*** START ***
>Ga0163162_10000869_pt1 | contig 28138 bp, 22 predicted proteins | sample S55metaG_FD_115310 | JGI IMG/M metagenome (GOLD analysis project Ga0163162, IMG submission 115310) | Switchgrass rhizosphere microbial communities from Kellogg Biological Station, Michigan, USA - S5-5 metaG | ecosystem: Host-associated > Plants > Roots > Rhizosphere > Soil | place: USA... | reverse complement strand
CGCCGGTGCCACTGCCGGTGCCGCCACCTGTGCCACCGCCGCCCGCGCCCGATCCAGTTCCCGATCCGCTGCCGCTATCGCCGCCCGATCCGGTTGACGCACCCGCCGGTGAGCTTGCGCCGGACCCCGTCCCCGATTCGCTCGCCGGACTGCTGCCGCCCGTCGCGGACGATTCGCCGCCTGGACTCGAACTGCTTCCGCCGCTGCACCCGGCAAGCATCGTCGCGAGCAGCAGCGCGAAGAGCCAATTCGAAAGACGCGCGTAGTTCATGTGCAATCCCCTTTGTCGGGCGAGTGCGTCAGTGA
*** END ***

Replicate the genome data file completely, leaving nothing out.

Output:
>Ga0163162_10000869_pt1 | contig 28138 bp, 22 predicted proteins | sample S55metaG_FD_115310 | JGI IMG/M metagenome (GOLD analysis project Ga0163162, IMG submission 115310) | Switchgrass rhizosphere microbial communities from Kellogg Biological Station, Michigan, USA - S5-5 metaG | ecosystem: Host-associated > Plants > Roots > Rhizosphere > Soil | place: USA... | reverse complement strand
CGCCGGTGCCACTGCCGGTGCCGCCACCTGTGCCACCGCCGCCCGCGCCCGATCCAGTTCCCGATCCGCTGCCGCTATCGCCGCCCGATCCGGTTGACGCACCCGCCGGTGAGCTTGCGCCGGACCCCGTCCCCGATTCGCTCGCCGGACTGCTGCCGCCCGTCGCGGACGATTCGCCGCCTGGACTCGAACTGCTTCCGCCGCTGCACCCGGCAAGCATCGTCGCGAGCAGCAGCGCGAAGAGCCAATTCGAAAGACGCGCGTAGTTCATGTGCAATCCCCTTTGTCGGGCGAGTGCGTCAGTGA